4. Why is public-private policy dialogue important?
Because it brings results, reduces costs and brings investment as trust between the government and private stakeholders improves. For instance, the government could eventually rely on privately-built silos to store domestic wheat, reduce the complexity of its wheat import tenders and improve data quality and transparency to facilitate investment. We are working with our investment partners from EBRD and the government to help consolidate the views of the private grain suppliers, develop possible solutions and facilitate future discussions through grain suppliers’ association in Egypt. FAO will continue to work with our partners facilitating the public-private dialogue on technical and policy issues, improve grain market transparency to stimulate the private sector investment needed to ensure the future of Egypt’s food security.
During his student years, Dmitry worked in a dairy farm in Sweden (1993). Following completion of post-graduate studies in 1998, he worked for eight years in U.S. Department of Agriculture’s Office in Ukraine as a principal analyst responsible for grains, oilseeds, sugar, dairy, livestock and poultry market analysis, agricultural trade policy reviews, technical assistance in agribusiness and trade development. Dmitry then headed production, consumption and trade analysis as well as business development research for almost a year in a multinational agribusiness company prior to joining FAO’s Investment Centre Division in December 2006. He has led and participated in a number of missions on the identification, preparation, implementation support and evaluation of investment projects and programs with focus on financial and economic aspects and conducted a number of policy and agribusiness sector reviews and technical assistance projects under the FAO-European Bank for Reconstruction and Development (EBRD) Framework Agreement and the FAO-World Bank Cooperative Program as well as FAO’s own Technical Cooperation Program. He has worked in the Russian Federation, Belarus, Kazakhstan, Ukraine, Azerbaijan, Georgia, Tajikistan, Turkmenistan, Kyrgyzstan, Serbia, Pakistan and Egypt covering a wide range of investment and technical assistance projects in different agribusiness sectors. His works also includes creation of an enabling environment for private sector investment though supporting the public-private dialogue on policy issues affecting investment, including work with producer and agro-industry associations, capacity development in the area of agricultural and agribusiness investment as well as the development of legislative frameworks for pre and post-harvest crop financing.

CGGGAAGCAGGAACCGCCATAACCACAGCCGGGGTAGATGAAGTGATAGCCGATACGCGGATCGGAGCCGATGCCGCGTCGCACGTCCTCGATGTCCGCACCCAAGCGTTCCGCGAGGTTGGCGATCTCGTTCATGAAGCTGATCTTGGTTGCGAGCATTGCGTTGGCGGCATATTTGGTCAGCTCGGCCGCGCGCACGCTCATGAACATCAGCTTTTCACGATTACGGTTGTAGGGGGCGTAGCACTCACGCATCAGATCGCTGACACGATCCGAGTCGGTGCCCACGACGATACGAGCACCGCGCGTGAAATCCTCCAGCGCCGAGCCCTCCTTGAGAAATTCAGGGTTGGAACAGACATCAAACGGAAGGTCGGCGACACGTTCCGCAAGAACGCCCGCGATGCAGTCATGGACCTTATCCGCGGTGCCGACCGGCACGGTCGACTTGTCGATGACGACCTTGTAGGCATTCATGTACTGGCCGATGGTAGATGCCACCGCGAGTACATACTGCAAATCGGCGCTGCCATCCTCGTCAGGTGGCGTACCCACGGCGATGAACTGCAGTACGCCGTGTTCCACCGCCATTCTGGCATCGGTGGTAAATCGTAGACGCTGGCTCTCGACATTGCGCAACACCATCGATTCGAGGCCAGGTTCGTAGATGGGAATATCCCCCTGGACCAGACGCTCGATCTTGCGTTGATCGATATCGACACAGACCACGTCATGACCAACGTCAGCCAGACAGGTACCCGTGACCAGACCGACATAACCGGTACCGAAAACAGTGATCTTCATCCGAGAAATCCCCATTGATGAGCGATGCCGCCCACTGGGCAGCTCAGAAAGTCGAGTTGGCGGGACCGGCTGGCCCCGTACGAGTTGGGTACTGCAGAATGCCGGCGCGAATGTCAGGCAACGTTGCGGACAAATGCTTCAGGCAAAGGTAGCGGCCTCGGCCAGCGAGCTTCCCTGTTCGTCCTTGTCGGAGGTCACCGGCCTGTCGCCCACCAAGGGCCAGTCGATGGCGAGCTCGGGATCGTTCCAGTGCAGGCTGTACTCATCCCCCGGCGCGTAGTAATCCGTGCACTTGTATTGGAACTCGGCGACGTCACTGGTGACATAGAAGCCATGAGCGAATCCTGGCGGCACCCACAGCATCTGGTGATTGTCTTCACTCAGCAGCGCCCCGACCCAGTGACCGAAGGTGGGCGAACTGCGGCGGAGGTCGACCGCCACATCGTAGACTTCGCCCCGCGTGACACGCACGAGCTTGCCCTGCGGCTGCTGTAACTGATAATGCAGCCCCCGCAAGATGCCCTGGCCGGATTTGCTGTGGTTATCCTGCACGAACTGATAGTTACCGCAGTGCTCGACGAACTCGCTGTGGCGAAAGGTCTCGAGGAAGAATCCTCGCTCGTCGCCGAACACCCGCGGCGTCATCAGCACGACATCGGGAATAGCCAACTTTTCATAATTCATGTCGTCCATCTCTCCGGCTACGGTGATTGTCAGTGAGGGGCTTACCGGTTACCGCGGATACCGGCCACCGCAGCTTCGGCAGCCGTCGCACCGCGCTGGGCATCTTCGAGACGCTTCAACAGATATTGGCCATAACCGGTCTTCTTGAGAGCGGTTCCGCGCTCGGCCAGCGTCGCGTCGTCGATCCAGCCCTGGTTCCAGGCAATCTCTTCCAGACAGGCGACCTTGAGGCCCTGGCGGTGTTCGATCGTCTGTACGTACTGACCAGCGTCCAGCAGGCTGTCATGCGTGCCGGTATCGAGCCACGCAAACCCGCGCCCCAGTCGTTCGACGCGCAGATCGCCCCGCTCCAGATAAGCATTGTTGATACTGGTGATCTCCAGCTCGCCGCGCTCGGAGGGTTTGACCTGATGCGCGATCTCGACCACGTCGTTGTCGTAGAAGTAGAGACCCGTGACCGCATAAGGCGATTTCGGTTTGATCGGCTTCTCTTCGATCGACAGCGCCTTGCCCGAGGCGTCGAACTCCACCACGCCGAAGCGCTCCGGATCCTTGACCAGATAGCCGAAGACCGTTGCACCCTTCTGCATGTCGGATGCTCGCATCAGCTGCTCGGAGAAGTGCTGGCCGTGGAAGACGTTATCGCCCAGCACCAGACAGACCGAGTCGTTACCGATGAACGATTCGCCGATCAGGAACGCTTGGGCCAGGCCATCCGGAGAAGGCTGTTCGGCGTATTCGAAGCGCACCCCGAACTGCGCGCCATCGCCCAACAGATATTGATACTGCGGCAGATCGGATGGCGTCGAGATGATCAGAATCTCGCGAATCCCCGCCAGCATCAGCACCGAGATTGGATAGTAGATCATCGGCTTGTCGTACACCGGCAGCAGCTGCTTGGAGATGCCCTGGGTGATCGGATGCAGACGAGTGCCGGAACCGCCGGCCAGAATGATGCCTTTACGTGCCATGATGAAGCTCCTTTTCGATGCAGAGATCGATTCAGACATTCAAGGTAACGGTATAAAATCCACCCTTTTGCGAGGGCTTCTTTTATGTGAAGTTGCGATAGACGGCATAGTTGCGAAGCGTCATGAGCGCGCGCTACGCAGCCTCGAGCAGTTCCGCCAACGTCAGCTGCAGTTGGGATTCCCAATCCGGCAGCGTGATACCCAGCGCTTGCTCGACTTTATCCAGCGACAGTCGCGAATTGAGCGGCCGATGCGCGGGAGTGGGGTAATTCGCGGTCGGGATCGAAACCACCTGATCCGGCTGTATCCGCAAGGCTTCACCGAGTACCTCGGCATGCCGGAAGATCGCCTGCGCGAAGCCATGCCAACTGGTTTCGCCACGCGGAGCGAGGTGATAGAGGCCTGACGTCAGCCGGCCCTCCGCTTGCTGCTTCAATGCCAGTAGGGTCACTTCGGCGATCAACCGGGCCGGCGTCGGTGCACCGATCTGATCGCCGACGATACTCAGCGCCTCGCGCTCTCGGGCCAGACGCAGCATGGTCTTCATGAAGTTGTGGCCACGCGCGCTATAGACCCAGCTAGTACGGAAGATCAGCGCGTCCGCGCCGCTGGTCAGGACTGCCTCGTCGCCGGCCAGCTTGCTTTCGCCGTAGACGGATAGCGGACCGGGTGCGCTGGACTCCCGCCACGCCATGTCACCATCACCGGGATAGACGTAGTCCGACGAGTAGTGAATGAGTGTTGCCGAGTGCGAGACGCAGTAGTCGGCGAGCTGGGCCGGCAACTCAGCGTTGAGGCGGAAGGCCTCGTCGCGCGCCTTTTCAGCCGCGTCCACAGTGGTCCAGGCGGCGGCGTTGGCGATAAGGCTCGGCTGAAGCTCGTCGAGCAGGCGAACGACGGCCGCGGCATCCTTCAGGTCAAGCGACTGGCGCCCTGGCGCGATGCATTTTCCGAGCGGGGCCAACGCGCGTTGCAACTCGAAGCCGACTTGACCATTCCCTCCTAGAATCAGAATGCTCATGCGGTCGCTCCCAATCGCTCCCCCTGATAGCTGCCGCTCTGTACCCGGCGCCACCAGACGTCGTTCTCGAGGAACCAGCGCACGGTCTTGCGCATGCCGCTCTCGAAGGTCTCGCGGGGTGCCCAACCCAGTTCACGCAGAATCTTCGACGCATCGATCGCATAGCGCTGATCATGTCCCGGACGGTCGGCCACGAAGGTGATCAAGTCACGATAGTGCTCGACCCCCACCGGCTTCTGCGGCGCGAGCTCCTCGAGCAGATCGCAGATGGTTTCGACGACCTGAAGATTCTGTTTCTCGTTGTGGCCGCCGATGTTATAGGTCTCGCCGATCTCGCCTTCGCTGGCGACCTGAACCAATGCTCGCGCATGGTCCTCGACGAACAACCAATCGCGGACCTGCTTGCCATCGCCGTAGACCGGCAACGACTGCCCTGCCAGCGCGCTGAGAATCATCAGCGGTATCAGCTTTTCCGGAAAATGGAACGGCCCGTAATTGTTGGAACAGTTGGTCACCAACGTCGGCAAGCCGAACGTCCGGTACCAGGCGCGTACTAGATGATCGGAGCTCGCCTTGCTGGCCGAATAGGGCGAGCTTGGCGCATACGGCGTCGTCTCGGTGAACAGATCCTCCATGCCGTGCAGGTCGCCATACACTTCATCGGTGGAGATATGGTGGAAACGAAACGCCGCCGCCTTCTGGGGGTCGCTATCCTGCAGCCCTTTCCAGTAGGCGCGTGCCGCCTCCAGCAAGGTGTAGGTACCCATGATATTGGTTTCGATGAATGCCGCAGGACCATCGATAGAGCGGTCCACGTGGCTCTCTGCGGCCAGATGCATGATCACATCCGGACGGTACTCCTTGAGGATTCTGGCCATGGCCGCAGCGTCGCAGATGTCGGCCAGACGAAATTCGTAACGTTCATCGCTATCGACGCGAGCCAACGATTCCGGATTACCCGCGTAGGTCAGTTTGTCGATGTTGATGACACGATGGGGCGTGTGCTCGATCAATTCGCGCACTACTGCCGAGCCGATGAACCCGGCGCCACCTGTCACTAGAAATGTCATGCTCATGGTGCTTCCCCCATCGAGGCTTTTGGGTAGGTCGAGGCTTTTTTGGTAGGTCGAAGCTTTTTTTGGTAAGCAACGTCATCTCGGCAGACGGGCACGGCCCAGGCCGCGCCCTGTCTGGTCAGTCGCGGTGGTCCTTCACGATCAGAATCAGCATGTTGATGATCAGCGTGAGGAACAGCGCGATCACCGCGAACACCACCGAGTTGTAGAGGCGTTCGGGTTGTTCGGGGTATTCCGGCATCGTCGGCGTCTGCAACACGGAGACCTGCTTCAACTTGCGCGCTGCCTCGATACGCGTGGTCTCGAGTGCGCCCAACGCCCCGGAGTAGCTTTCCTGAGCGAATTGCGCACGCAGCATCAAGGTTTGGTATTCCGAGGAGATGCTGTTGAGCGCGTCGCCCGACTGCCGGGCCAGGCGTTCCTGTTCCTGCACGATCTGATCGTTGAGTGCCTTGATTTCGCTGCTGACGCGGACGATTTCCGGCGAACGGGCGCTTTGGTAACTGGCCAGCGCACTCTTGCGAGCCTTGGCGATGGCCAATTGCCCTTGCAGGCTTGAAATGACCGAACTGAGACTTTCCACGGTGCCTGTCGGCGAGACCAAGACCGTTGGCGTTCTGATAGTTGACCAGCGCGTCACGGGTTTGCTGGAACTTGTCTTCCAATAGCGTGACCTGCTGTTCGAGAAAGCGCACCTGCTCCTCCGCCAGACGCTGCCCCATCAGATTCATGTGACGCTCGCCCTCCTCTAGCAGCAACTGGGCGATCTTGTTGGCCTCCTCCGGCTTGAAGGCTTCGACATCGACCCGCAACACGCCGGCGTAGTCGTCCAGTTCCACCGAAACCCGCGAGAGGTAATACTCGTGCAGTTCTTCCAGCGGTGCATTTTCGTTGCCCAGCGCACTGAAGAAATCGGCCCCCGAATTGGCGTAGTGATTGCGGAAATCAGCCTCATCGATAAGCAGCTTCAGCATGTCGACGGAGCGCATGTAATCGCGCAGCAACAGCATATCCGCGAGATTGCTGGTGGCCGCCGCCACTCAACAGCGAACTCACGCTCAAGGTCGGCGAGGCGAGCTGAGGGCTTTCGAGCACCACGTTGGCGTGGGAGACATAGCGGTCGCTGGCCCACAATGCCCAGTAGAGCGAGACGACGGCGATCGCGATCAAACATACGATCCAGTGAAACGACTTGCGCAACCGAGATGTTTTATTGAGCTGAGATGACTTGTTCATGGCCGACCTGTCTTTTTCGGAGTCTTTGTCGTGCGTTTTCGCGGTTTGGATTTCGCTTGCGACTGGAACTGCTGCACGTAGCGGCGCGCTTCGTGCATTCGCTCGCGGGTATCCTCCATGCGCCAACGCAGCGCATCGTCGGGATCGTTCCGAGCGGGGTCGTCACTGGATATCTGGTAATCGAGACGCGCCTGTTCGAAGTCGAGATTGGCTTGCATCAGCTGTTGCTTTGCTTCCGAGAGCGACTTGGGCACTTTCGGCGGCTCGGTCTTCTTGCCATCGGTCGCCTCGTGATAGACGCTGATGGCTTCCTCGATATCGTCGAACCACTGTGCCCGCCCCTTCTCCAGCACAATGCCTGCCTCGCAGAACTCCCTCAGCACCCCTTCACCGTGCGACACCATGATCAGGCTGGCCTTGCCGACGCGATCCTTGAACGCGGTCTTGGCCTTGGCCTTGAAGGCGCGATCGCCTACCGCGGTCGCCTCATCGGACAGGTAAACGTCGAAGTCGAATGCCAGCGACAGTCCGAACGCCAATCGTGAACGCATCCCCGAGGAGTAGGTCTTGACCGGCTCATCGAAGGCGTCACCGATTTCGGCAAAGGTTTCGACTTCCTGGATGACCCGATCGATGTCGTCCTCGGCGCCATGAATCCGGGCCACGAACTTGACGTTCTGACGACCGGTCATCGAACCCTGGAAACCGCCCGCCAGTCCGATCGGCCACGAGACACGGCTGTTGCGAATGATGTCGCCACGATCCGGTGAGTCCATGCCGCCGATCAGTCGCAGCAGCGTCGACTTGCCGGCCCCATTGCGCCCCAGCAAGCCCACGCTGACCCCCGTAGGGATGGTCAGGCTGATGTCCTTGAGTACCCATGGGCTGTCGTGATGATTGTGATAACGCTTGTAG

Mr Prikhodko has a Specialist’s degree in Economics and Farm Accounting from the State Agriculture and Ecology Academy of Ukraine and Cand. Sc. degree in Environmental and Nature Resource Economics from Lviv State Agricultural University, Ukraine.
Register for I2I Africa 2017 today to learn more from Dmitry Prikhodko about securing finance for Agribusiness.